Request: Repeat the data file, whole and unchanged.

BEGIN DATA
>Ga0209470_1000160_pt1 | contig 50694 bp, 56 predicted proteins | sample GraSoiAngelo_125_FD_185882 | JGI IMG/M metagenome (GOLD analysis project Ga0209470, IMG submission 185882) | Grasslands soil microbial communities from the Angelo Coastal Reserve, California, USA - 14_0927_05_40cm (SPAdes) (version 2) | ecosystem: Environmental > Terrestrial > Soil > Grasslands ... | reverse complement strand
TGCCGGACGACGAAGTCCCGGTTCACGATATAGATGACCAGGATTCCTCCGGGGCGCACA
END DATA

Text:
>Ga0209470_1000160_pt1 | contig 50694 bp, 56 predicted proteins | sample GraSoiAngelo_125_FD_185882 | JGI IMG/M metagenome (GOLD analysis project Ga0209470, IMG submission 185882) | Grasslands soil microbial communities from the Angelo Coastal Reserve, California, USA - 14_0927_05_40cm (SPAdes) (version 2) | ecosystem: Environmental > Terrestrial > Soil > Grasslands ... | reverse complement strand
TGCCGGACGACGAAGTCCCGGTTCACGATATAGATGACCAGGATTCCTCCGGGGCGCACA